Paul Joseph Watson
Monday, April 21, 2008
Police patrolling Greater Vancouver’s TransLink system will continue to Taser "non-compliant" passengers and fare dodgers a news conference heard Friday, providing more evidence to indicate that the notorious stun gun has become a tool of official oppression and torture.
Insp. Bob Huston told media Friday that the South Coast British Columbia Transportation Authority Police Service will allow officers to Taser non-threatening passengers at their own discretion following a complaint filed by the B.C. Civil Liberties Association.
The group provided documents to indicate that passengers who did not pay fares were tasered by police, but this was denied by Huston, even though those documents were from his own police department.
"The latest controversy over Taser use erupted this week after an article on The Vancouver Sun’s editorial pages revealed the TransLink police — Canada’s only armed transit police force — has used Tasers at least 10 times since last July," reports The Vancouver Sun.
"The department’s own records state that in four of those cases, the electro-shock device was used against non-violent, non-threatening passengers. In three of the incidents, the passengers Tasered were being investigated for possible fare evasion."
Asked whether allowing Tasers to be used against anyone who is "non-compliant" is a pretty broad policy, Huston responded, "Yes," "We depend upon the judgment of our officers to deploy the Tasers properly."
Since a Taser is used to ensure fealty by means of "pain compliance," the fact that Canadian cops have now officially asserted the right to torture non-violent citizens who pose no threat whatsoever is proof that Canada is an oppressive police state.
Huston insisted that Taser use was completely safe, despite the international furore that was created last October when Polish immigrant Robert Dziekanski died after being Tasered by RCMP officers at Vancouver International Airport.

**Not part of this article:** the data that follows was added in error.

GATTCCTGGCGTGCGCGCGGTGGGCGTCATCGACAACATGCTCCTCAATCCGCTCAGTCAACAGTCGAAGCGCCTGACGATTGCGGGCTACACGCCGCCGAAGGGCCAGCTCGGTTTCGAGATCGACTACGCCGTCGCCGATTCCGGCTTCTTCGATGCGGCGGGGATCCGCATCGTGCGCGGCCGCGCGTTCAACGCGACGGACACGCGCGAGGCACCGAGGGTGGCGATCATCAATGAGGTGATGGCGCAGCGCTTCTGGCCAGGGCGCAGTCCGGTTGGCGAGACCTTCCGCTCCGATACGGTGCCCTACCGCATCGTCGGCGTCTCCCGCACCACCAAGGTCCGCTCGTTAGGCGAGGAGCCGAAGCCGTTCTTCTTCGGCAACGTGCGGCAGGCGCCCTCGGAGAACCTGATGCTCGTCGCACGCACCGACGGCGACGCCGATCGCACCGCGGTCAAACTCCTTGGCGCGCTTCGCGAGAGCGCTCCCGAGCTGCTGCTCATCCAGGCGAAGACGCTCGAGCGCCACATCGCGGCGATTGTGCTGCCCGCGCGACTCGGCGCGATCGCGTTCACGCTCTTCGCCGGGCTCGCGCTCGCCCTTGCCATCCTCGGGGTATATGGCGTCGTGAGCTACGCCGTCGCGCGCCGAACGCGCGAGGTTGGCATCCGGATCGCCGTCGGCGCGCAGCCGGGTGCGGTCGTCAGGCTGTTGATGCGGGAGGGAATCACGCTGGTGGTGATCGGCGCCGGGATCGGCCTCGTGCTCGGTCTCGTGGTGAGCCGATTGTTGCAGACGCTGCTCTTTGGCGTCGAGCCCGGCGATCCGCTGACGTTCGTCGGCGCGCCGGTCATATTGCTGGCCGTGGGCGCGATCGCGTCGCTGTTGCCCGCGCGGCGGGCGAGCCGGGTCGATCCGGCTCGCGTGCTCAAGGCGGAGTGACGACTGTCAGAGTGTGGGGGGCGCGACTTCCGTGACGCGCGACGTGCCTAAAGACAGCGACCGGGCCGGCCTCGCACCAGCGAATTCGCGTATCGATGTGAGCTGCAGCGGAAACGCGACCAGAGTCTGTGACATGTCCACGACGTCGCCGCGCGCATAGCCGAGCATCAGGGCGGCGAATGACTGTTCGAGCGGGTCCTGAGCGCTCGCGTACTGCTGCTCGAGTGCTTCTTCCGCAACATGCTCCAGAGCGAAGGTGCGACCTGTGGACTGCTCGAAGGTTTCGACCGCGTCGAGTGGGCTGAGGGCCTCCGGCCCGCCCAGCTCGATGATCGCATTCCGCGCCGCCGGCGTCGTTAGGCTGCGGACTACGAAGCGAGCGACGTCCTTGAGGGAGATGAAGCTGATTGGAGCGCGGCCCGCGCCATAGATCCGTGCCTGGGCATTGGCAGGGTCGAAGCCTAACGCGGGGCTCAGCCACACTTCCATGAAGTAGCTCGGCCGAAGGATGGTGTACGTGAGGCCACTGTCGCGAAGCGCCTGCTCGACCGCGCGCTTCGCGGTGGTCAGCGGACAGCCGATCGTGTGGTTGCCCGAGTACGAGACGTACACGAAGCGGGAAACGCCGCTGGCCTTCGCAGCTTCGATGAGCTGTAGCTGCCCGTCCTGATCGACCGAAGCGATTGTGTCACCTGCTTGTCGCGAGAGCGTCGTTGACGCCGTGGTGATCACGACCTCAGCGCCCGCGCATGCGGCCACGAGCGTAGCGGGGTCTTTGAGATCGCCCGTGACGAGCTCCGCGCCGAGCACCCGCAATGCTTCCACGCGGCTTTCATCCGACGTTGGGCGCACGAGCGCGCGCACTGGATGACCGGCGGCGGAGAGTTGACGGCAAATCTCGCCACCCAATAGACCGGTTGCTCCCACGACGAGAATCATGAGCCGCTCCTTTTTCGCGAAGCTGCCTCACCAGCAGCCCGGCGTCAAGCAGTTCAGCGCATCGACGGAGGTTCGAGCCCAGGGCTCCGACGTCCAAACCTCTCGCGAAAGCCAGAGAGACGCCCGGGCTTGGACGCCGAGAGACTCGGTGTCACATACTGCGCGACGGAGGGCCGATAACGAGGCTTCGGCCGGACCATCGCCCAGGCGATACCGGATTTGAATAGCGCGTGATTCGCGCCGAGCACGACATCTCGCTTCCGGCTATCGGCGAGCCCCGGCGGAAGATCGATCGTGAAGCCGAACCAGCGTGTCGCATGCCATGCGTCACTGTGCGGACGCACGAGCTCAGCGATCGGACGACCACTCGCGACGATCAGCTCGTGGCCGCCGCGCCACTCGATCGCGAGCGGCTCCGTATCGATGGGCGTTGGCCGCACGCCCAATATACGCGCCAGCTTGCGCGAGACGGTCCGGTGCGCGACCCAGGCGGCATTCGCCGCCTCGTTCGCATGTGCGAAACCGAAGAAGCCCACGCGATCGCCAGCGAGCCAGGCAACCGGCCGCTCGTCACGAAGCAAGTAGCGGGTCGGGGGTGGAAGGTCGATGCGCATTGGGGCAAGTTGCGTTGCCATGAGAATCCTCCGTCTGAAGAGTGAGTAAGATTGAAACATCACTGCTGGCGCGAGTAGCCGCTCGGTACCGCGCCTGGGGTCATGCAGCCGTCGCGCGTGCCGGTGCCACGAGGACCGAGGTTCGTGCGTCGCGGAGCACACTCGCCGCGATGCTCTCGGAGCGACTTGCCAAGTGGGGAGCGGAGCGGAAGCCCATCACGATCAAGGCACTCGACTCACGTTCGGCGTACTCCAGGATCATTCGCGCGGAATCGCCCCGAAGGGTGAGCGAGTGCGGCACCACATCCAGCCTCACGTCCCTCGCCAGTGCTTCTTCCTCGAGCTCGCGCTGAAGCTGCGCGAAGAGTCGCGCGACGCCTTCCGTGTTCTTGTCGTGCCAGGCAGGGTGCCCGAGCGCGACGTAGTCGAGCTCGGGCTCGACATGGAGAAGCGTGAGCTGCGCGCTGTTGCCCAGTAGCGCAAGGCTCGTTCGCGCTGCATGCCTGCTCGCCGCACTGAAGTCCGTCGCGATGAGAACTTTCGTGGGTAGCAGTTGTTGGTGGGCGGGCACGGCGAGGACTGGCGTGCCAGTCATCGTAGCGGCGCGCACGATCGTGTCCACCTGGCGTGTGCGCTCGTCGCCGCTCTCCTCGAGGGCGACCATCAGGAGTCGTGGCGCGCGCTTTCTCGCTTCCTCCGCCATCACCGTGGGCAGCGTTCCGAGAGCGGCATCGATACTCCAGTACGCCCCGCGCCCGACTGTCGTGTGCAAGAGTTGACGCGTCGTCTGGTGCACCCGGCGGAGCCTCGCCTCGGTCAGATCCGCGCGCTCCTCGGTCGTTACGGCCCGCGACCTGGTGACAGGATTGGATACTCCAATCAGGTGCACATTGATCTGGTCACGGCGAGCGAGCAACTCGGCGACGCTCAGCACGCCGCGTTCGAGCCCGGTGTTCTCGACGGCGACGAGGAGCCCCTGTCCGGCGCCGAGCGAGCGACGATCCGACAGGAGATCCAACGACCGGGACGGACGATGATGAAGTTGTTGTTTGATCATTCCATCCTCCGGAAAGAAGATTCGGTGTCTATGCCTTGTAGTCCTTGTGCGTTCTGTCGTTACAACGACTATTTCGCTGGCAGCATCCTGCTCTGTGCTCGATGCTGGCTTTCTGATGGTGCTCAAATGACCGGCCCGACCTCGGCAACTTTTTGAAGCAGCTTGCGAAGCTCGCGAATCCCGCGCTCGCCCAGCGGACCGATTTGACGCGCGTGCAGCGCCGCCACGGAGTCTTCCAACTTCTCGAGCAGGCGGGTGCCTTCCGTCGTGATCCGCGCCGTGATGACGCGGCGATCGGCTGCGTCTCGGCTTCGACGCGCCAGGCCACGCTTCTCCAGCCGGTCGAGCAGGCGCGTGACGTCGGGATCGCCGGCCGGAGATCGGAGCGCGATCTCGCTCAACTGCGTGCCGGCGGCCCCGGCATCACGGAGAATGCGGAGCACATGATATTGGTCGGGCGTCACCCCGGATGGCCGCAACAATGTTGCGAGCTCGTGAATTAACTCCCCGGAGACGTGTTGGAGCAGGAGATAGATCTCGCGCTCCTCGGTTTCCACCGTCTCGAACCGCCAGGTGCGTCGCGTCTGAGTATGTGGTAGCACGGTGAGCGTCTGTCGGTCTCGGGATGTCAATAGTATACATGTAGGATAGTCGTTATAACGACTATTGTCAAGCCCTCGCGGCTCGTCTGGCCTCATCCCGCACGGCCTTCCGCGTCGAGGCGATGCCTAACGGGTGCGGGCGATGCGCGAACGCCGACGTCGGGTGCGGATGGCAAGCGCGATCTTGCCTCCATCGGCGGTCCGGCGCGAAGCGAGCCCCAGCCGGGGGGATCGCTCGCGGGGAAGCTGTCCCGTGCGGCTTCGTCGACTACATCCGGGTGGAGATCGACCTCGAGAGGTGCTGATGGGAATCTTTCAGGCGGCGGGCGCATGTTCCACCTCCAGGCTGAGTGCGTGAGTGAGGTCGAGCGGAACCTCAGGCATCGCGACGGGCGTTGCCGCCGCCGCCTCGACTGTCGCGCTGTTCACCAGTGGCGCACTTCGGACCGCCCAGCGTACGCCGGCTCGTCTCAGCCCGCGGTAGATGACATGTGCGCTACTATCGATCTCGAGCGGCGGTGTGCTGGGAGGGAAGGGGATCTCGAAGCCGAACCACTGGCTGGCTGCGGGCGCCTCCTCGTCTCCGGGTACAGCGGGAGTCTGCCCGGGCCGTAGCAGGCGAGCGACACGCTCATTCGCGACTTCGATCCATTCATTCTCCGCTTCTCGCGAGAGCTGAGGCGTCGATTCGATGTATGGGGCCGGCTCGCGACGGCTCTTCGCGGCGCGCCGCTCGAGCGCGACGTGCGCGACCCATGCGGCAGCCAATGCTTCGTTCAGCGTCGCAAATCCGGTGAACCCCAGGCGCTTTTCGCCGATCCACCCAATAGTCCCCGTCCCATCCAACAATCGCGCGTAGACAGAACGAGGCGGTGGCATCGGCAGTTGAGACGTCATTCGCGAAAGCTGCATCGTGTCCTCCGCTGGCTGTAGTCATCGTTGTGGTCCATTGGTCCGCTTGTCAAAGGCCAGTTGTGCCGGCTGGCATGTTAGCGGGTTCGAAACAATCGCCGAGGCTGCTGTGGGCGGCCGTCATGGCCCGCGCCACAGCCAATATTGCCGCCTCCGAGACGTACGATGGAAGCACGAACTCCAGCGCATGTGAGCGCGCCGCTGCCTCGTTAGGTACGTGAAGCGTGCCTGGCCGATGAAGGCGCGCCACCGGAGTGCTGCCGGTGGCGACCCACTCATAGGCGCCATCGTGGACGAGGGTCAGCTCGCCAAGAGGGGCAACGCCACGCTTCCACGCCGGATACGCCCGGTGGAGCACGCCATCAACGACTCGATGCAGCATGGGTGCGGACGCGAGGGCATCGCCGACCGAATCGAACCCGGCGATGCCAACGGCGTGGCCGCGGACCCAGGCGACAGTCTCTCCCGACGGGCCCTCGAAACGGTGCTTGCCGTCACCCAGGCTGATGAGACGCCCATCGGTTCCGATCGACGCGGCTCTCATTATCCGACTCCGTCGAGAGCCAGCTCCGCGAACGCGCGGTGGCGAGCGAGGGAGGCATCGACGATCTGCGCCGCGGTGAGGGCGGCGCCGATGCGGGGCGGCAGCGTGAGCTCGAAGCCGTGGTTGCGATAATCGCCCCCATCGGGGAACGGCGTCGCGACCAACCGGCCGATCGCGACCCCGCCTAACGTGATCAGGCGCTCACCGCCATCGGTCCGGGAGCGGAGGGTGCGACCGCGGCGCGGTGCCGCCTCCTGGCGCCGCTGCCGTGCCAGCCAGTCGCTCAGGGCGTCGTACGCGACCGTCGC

The use of Tasers as a tool of official oppression is skyrocketing. The United Nations’ Committee Against Torture determined the stun guns to be "a form of torture" that "can even cause death." Amnesty International says it has recorded 245 cases of Taser-related deaths.
Perhaps Canadians should even count themselves lucky that police are armed with mere stun guns and not actual machine guns, as is the case with "Viper" teams that patrol subways and trains in major American cities.
How far are we from the day when travelers on all forms of public transport are forced to wear "Taser bracelets" so that authorities may induce electric shocks wirelessly to ensure compliant behavior?
As we previously reported, The Department of Homeland Security is pursuing the introduction of a device known as the Security Bracelet, a wearable tag that would allow authorities to inflict pain compliance on suspects from a distance, while also recommending law enforcement applications and potential use in "crowd control situations".
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